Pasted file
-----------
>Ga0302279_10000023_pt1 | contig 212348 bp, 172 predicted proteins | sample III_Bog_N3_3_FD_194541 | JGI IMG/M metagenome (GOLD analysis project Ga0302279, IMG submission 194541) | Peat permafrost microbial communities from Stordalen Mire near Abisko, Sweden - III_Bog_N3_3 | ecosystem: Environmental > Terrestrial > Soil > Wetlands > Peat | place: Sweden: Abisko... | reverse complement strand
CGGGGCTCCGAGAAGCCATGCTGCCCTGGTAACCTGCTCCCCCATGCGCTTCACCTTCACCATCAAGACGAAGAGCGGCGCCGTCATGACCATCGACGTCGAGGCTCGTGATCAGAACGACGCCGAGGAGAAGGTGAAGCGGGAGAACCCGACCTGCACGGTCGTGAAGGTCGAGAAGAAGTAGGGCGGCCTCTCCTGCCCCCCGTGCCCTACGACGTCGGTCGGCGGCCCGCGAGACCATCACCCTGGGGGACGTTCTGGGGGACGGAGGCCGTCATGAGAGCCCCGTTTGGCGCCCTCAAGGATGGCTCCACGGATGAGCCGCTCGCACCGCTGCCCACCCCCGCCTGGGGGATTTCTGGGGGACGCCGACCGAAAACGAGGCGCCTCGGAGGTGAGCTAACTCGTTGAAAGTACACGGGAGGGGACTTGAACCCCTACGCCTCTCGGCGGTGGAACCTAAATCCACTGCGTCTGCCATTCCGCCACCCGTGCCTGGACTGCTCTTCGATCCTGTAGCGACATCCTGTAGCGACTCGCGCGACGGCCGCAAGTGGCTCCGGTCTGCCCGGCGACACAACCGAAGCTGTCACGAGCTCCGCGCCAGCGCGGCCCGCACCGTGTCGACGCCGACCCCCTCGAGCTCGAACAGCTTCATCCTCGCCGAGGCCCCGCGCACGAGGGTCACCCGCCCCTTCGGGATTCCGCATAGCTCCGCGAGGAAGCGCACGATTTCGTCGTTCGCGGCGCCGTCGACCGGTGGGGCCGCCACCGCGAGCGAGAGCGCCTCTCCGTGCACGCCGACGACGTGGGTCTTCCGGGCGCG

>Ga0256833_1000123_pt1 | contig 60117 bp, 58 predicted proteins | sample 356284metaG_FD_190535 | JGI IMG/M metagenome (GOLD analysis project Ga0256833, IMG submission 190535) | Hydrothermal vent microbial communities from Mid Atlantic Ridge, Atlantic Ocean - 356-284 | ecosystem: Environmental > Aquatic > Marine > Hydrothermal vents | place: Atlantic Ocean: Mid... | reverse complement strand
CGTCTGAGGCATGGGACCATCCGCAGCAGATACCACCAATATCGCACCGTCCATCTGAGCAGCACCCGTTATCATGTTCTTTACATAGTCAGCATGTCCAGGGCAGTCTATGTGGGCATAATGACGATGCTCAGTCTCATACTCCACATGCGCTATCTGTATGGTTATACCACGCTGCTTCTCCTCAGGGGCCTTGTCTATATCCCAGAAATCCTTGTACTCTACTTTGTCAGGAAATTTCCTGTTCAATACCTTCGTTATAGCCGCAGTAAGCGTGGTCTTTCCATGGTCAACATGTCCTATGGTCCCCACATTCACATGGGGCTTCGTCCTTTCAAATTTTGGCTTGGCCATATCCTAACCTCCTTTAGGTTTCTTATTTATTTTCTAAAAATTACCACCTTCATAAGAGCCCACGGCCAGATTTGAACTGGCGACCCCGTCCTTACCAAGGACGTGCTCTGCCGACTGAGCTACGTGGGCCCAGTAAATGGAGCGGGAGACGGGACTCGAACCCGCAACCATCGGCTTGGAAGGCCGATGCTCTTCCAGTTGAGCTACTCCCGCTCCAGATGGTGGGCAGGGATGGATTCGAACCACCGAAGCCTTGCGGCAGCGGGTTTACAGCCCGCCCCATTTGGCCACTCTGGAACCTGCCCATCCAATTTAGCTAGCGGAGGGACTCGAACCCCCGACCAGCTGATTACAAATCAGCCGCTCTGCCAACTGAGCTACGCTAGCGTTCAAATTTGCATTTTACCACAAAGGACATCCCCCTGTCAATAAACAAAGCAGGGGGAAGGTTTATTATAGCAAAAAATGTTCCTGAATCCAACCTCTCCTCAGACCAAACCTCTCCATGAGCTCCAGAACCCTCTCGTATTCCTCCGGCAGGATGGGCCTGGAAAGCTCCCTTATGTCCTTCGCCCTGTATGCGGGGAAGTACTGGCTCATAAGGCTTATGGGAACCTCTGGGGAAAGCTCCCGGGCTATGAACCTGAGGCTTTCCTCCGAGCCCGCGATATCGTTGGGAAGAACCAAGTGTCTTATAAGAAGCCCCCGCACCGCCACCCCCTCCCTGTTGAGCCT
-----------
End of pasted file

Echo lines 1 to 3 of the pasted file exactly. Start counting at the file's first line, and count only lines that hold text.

>Ga0302279_10000023_pt1 | contig 212348 bp, 172 predicted proteins | sample III_Bog_N3_3_FD_194541 | JGI IMG/M metagenome (GOLD analysis project Ga0302279, IMG submission 194541) | Peat permafrost microbial communities from Stordalen Mire near Abisko, Sweden - III_Bog_N3_3 | ecosystem: Environmental > Terrestrial > Soil > Wetlands > Peat | place: Sweden: Abisko... | reverse complement strand
CGGGGCTCCGAGAAGCCATGCTGCCCTGGTAACCTGCTCCCCCATGCGCTTCACCTTCACCATCAAGACGAAGAGCGGCGCCGTCATGACCATCGACGTCGAGGCTCGTGATCAGAACGACGCCGAGGAGAAGGTGAAGCGGGAGAACCCGACCTGCACGGTCGTGAAGGTCGAGAAGAAGTAGGGCGGCCTCTCCTGCCCCCCGTGCCCTACGACGTCGGTCGGCGGCCCGCGAGACCATCACCCTGGGGGACGTTCTGGGGGACGGAGGCCGTCATGAGAGCCCCGTTTGGCGCCCTCAAGGATGGCTCCACGGATGAGCCGCTCGCACCGCTGCCCACCCCCGCCTGGGGGATTTCTGGGGGACGCCGACCGAAAACGAGGCGCCTCGGAGGTGAGCTAACTCGTTGAAAGTACACGGGAGGGGACTTGAACCCCTACGCCTCTCGGCGGTGGAACCTAAATCCACTGCGTCTGCCATTCCGCCACCCGTGCCTGGACTGCTCTTCGATCCTGTAGCGACATCCTGTAGCGACTCGCGCGACGGCCGCAAGTGGCTCCGGTCTGCCCGGCGACACAACCGAAGCTGTCACGAGCTCCGCGCCAGCGCGGCCCGCACCGTGTCGACGCCGACCCCCTCGAGCTCGAACAGCTTCATCCTCGCCGAGGCCCCGCGCACGAGGGTCACCCGCCCCTTCGGGATTCCGCATAGCTCCGCGAGGAAGCGCACGATTTCGTCGTTCGCGGCGCCGTCGACCGGTGGGGCCGCCACCGCGAGCGAGAGCGCCTCTCCGTGCACGCCGACGACGTGGGTCTTCCGGGCGCG

>Ga0256833_1000123_pt1 | contig 60117 bp, 58 predicted proteins | sample 356284metaG_FD_190535 | JGI IMG/M metagenome (GOLD analysis project Ga0256833, IMG submission 190535) | Hydrothermal vent microbial communities from Mid Atlantic Ridge, Atlantic Ocean - 356-284 | ecosystem: Environmental > Aquatic > Marine > Hydrothermal vents | place: Atlantic Ocean: Mid... | reverse complement strand